The Gospel for the Mass for the Feast of St. Stephen is Matthew 10:17-22.

The day after Christmas celebrates the birth of Christ, the Church reserves for the recognition of the Martyrdom of St. Stephen (Acts 7:54-59). Christ the King establishes His eternal Kingdom and saves His followers through His death and the Resurrection, welcoming them into the Kingdom. St. Stephen (who’s name means “crown”) is the deacon in the early Church who is the first martyr who receives the crown of the Kingdom. 

After being appointed by the Apostles to the order of deacons, Stephen is challenged to debate with various Jews. Stephen is filled with the Holy Spirit and speaks with wisdom that his attackers can not refute. Unsuccessful, the Jews accuse Stephen of blasphemy and drag him before the Jewish High Priest and the high court. Stephen, full of the Holy Spirit, proclaims the truth about Christ and courageously rebukes the Jewish leadership for rejecting Christ (Acts 7:1-53). Despite the Jews’ insane rage, Stephen looks heavenward and proclaims “Behold, I see the heavens open, and the Son of Man standing at the right hand of God.” They forcefully drag Stephen out the city and stone him to death; Saul (the future Paul) oversees the stoning. Stephen, like Christ, prays for God to forgive his murders (Acts 7:54-60). 

Looking at today’s Gospel, Christ’s promises have come true with Stephen. Great King, Christ steels the disciples with promises of how He will make them victorious in battle. Rather than meekly submit to all persecution in fear, men are to reject anxiety and to be confident in Christ. Remarkably, Christ promises to send the Holy Spirit to actively speak through men in times of trial. Rather than fearfully denying Christ, men can be super-naturalized with the Holy Spirit. For Stephen’s faith in Christ’s promise, he is welcomed into Heaven as the first martyr of the Catholic faith.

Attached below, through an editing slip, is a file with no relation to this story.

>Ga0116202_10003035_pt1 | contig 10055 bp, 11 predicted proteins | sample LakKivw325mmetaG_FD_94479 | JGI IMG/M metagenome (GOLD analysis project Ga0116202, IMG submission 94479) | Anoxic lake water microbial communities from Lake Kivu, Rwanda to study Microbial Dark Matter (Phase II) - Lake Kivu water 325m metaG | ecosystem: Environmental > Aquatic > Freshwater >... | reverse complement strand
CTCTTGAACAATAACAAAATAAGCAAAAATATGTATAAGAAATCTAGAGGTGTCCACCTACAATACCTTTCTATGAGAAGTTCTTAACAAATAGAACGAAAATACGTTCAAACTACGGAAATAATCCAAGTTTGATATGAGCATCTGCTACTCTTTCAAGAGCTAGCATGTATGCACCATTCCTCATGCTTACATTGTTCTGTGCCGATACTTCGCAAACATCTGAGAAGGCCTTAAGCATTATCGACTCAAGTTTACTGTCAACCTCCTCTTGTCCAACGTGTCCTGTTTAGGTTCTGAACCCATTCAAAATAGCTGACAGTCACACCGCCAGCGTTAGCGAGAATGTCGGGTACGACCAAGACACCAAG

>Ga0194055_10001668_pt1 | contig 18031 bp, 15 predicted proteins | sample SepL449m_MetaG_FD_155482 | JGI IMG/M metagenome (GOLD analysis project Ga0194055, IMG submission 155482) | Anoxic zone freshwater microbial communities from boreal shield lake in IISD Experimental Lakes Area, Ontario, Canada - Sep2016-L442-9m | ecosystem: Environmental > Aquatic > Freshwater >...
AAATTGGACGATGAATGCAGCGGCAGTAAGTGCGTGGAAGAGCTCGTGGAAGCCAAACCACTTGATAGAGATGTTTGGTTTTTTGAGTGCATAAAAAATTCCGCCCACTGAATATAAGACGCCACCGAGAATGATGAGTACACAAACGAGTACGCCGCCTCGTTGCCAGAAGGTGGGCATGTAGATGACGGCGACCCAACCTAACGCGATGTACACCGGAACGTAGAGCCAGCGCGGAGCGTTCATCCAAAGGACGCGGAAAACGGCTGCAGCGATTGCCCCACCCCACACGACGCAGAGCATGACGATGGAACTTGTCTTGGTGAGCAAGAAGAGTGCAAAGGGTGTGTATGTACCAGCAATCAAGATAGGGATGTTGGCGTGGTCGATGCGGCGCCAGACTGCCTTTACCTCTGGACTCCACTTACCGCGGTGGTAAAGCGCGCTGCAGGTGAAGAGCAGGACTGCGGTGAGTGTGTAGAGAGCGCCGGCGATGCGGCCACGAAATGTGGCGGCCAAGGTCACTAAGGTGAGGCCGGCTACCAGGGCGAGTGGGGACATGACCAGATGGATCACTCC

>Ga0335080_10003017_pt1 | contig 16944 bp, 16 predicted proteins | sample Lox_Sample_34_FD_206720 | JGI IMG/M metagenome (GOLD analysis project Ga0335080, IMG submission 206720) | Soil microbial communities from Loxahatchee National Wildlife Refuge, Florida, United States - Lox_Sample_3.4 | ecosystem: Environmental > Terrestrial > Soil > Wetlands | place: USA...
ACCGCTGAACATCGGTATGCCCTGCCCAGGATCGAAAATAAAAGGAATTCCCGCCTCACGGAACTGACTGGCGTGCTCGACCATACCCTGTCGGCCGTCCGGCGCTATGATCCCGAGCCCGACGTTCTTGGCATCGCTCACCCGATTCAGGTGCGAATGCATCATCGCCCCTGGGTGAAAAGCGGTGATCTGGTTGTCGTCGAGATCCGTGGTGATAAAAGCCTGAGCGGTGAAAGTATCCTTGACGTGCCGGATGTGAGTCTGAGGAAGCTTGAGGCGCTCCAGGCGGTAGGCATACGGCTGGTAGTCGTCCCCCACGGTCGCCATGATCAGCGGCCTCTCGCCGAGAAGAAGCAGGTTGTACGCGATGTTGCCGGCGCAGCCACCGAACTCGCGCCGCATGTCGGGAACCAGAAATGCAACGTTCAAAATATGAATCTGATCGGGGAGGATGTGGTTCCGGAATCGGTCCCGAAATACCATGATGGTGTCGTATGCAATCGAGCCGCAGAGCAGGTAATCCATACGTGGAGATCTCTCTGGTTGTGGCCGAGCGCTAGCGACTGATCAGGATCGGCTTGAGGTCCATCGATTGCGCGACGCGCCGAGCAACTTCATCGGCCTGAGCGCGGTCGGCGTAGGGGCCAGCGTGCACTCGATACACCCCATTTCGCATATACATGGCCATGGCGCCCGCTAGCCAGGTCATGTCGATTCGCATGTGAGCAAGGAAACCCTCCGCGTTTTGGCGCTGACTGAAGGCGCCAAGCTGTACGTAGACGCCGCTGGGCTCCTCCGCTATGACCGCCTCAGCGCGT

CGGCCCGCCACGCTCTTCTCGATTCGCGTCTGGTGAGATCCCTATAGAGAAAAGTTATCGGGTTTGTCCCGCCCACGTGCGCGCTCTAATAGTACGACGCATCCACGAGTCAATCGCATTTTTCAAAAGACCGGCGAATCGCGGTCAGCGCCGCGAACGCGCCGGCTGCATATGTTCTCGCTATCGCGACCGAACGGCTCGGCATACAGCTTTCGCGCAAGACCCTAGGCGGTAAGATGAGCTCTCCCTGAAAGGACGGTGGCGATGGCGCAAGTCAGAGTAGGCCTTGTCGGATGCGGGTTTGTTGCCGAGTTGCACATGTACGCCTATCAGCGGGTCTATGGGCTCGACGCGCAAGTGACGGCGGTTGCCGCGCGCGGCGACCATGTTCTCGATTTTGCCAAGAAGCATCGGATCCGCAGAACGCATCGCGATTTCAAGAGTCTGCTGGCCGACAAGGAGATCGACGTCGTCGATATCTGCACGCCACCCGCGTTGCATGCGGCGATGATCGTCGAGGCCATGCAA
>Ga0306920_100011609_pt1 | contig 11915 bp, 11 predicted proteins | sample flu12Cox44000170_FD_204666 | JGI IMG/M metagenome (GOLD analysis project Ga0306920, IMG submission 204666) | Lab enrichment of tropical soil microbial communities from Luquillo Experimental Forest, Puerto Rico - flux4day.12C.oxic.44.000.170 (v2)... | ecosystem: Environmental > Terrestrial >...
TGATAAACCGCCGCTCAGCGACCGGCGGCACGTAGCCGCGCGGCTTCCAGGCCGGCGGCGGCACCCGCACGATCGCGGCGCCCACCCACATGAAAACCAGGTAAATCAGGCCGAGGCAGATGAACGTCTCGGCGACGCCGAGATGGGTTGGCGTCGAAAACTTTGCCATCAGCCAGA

Awed by Jesus ChristPerson of the Trinity, Christ reveals that the Holy Spirit is a person of the Trinity and promises the Holy Spirit will be given to men to guide their word in times of persecution. Divine Prophet, Christ accurately foresees the persecution of the Apostles and keeps His promise to St. Stephen. Divine King, He calls disciples to heroic self-sacrifice and, with omniscience, gives precise instructions as to the tactics they are to use.  

Being a Heroic Catholic Man

1) While men often fail to keep their promises due to weakness, Christ never breaks a promise. Reflect upon how Christ’s promises of today’s Gospel are kept during St. Stephen’s persecution. 

2) St. Stephen was ordained to be a deacon by St. Peter and the Apostles, establishing the Order of Deacons.  Reflect upon the Order of Deacons (CCC 1536-1554, 1569-1600) and pray for Christ to guide and strengthen all men considering a vocation to the diaconate and all deacons. 

3) Denying Christ can be outright denial (e.g. “I reject Christ”) or to fail to publicly stand in the Name of Christ when necessary to oppose evil and/or to proclaim Christ to men. Failing to actively proclaim and bring souls to Christ is a sin of omission that is unworthy of a Catholic man. During Christmastime, reflect upon the Necessity of Faith and Perseverance (CCC 161, 1816, 1821) and pray for Christ to give you a heroic faith like St. Stephen.  St. Stephen, pray for us!